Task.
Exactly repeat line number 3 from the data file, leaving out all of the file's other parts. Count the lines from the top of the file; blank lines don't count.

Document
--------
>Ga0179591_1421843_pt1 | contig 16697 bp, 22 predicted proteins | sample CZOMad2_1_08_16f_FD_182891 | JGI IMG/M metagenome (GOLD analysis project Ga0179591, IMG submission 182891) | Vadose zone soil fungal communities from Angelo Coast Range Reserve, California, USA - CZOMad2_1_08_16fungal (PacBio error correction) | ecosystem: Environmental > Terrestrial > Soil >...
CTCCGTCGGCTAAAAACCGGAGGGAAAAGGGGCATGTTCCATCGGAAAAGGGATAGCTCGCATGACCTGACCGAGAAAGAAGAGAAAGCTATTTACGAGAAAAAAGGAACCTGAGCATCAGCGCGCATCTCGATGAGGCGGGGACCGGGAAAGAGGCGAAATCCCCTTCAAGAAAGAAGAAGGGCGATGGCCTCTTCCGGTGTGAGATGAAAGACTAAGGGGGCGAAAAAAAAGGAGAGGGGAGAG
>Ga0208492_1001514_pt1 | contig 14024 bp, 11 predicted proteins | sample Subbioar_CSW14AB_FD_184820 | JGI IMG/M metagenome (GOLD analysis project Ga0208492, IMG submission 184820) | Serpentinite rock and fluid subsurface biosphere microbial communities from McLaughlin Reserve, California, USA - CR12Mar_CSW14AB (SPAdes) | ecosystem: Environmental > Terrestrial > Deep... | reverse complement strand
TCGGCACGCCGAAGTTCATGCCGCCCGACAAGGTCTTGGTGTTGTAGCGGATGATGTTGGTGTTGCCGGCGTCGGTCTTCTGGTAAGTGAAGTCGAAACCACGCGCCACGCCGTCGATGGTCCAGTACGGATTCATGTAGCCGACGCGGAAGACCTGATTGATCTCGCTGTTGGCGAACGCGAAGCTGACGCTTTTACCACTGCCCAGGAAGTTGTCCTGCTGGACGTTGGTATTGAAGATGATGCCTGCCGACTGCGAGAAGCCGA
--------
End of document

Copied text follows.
>Ga0208492_1001514_pt1 | contig 14024 bp, 11 predicted proteins | sample Subbioar_CSW14AB_FD_184820 | JGI IMG/M metagenome (GOLD analysis project Ga0208492, IMG submission 184820) | Serpentinite rock and fluid subsurface biosphere microbial communities from McLaughlin Reserve, California, USA - CR12Mar_CSW14AB (SPAdes) | ecosystem: Environmental > Terrestrial > Deep... | reverse complement strand